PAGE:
Blue The Dog was only a small bundle of fluff with a raggedy string for a tail and legs which didn’t quite know what their purpose in life was yet, when I sat in the back of my Dad’s car, holding on her my lap, as we drove home from the breeder’s house where we’d bought her. I was eleven, and the idea of getting a puppy was one of the most exciting, thrilling things I’d ever experienced.
From the moment we got her, Blue was fun to be around, inquisitive and characterful, and above all, totally loving - she would play with me when I was happy, and she was the perfect furry shoulder to cry on in times of sadness. I grew up with Blue around, and she was a part of family life for me for the majority of my life.
Sadly, Blue left us around nine o’clock this morning.
This is probably not a ‘normal’ Blog post (there are no jokes, no silly stories, no mentions of sandwiches or Pirelli tyres), but I wanted to put down a few lines about Blue, so those who knew her can remember what a lovely dog she was, and so those who didn’t know her can learn a little bit about what made her so special. (I’ve never written about anyone who’s died before, so please forgive me if this piece comes over as clumsy or inexpressive.)
Blue was the sort of dog whom everybody loved. She was friendly and lively, and loved to meet new people - but not so overpowering that she would knock you over and drool all over you when you met her. She never had an ounce of malice or aggression in her - just a huge amount of love for everyone she met.
As a puppy, she was inquisitive and playful, and though she mellowed a little as she grew older, she never fully lost that curiosity. As a border collie, she had the sharp mind of her breed, and she was always keen to explore new areas, and make new friends, everywhere she went. I remember how she sneezed the first time she ever saw snow, and it was unexpectedly all cold and wet on her paws, and up her nose - what a surprise!
When she was still very young, Blue had a job offer - to work as a therapy dog, helping to bring comfort and affection to the elderly, sick and infirm. In many ways, this was her true calling, for she loved people, and affection truly was her middle name, but we (as a family) never had the time or resources to commit to this. She remained perfect therapy dog material her entire life, though… Only weeks before she died, the mother of a piano student coming to our house for a lesson remarked how her daughter had recently had a bad experience being bitten by a dog, and was now very nervous of dogs and didn’t like them at all - after spending a little time with Blue, the student said ‘oh, but I like this dog, though!’ If any proof were needed of Blue’s inimitably gentle and loving nature, this is it.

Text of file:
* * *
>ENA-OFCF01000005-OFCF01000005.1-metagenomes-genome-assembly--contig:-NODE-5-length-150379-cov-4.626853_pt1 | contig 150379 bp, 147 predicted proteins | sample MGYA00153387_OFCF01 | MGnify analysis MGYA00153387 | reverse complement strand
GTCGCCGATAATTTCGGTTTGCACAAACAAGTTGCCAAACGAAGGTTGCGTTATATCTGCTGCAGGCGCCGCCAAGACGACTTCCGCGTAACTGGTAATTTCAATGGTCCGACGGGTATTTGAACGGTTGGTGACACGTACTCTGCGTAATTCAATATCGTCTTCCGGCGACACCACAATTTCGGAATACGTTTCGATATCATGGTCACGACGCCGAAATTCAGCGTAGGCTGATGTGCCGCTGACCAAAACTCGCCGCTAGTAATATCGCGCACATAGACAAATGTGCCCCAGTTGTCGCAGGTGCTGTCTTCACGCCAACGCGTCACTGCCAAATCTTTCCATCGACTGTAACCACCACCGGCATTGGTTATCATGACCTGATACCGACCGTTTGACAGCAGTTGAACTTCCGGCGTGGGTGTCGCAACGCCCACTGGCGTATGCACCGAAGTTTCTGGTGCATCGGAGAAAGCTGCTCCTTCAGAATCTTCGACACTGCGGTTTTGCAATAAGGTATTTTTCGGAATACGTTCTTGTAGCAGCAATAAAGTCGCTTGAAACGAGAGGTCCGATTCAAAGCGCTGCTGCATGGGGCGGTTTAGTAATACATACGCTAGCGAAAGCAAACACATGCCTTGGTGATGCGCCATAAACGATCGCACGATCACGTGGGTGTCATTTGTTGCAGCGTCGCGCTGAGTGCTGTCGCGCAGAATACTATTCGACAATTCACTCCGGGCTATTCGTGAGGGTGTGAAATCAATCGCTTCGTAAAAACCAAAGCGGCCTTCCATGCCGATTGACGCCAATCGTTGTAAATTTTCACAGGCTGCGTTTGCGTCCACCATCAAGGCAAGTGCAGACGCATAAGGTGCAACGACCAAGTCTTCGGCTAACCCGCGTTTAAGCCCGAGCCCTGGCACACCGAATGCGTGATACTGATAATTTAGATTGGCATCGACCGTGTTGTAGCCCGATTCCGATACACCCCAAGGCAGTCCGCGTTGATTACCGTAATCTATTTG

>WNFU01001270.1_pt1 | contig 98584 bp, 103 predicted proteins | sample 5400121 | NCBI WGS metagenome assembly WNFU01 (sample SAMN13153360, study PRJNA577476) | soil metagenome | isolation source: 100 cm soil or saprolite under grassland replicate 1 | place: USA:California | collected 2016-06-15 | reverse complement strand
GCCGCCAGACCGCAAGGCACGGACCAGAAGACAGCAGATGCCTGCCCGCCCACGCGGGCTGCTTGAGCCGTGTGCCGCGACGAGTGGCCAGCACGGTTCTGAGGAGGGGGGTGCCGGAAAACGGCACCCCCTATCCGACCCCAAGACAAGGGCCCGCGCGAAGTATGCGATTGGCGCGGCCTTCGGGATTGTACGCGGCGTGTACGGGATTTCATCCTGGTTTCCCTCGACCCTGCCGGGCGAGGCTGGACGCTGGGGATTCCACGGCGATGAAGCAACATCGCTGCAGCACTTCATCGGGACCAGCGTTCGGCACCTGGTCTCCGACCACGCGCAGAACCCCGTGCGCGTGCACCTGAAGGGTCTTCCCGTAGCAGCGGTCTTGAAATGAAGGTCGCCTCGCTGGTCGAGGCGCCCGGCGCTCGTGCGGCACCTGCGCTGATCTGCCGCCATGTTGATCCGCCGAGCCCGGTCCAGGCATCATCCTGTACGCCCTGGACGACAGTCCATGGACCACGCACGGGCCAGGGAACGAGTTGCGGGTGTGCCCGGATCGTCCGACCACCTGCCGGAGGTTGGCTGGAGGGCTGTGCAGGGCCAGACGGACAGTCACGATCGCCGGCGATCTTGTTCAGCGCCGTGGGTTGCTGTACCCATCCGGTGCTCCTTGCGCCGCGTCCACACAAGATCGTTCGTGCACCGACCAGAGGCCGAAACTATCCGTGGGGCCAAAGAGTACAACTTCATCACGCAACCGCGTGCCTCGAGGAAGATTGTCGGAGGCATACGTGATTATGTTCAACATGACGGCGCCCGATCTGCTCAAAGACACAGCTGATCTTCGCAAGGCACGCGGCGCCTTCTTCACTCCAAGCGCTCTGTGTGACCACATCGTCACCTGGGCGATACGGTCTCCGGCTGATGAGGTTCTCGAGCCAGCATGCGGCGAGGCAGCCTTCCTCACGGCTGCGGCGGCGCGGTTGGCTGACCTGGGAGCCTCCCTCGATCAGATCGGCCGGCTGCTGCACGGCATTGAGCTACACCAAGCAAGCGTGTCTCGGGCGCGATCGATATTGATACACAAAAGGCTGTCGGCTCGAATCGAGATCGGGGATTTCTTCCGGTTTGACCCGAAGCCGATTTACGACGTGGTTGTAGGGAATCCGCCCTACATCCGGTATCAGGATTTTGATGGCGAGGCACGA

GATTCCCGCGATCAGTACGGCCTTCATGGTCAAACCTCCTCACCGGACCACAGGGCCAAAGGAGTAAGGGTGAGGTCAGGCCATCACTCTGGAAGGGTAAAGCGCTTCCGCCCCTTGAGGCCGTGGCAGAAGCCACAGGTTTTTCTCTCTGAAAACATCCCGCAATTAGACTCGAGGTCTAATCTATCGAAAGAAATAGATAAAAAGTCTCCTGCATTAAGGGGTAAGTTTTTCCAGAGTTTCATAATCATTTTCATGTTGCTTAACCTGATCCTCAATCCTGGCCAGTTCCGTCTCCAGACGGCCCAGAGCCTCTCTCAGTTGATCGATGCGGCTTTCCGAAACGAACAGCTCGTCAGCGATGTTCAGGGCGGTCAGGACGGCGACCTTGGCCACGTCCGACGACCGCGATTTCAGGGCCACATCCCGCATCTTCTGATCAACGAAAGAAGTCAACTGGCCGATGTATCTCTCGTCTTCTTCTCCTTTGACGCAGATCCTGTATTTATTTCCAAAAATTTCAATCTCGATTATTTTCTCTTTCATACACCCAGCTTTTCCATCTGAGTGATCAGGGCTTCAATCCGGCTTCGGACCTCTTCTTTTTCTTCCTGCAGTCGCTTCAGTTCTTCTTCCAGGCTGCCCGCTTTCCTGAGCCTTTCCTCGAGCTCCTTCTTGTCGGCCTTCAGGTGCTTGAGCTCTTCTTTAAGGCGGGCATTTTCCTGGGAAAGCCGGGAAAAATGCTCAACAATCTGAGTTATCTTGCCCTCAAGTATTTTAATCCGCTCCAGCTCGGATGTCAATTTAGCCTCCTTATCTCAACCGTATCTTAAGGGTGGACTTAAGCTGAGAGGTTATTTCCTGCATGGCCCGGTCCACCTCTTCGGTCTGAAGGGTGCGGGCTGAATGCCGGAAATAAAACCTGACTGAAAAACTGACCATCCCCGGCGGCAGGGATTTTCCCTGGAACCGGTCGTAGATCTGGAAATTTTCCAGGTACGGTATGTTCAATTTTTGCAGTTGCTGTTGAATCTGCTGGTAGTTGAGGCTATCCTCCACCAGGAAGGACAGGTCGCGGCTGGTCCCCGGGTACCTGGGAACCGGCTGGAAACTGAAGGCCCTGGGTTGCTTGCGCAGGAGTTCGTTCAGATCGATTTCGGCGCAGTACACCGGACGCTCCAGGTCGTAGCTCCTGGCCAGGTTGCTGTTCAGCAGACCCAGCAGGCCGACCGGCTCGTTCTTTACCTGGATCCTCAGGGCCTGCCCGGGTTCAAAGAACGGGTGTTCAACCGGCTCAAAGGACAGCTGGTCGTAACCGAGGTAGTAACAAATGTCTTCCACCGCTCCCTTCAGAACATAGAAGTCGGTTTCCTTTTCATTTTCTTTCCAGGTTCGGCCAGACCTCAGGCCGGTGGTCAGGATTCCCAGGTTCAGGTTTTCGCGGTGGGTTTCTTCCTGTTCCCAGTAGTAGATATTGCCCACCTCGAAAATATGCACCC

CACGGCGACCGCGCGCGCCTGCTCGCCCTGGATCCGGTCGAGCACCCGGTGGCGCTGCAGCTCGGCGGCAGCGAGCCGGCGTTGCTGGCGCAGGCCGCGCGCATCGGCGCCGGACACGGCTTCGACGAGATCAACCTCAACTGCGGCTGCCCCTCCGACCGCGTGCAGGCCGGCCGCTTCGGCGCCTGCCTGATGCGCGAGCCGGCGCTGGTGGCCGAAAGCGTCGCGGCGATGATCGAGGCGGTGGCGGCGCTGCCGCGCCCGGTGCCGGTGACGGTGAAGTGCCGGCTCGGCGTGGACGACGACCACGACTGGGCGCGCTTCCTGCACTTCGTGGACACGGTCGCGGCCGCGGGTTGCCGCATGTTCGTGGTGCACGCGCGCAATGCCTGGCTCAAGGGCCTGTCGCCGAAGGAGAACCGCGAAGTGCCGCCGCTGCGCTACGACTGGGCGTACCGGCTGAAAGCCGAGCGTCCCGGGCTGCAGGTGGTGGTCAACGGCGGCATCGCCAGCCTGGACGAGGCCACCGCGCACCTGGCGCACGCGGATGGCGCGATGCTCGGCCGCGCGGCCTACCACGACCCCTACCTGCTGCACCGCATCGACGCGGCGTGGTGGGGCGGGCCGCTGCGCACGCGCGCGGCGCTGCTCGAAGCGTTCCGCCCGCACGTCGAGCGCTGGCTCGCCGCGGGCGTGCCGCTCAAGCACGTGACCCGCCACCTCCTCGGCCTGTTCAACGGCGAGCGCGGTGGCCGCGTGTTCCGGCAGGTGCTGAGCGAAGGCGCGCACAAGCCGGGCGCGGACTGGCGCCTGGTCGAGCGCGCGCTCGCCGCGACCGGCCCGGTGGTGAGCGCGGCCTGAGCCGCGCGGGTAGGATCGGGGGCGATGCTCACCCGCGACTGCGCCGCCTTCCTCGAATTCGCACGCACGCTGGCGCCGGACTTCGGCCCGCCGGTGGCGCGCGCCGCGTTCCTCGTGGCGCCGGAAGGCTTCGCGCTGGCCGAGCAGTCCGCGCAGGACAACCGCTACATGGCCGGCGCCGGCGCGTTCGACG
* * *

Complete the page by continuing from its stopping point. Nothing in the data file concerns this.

It’s difficult to write coherently about Blue at this time (so I may have another crack at this a little further down the line), but I am grateful that she did not have to suffer prolonged pain or invasive surgery at the end; she is at peace now, and while I miss her terribly (and that isn’t going to change any time soon), I can at least look back on many happy memories of times shared with her - at the beach, on family holidays, at Christmas time, at the village pub, on the river, and really anywhere that we went.
In some small act of tribute, I have changed the desktop background on my laptop to a picture I took of Blue last June. I am hoping to get a printed and framed copy soon, but these gestures are just small tokens of thanks for the years of love, affection and companionship Blue gave me.
I am working a lot today, and over the coming weekend, but I hope that at some point in the not-too-distant future I will find time to raise a glass to a small collie dog who meant the world to me. If you’re also not too busy, wherever you are, then maybe you’ll join me? I know Blue would’ve loved you.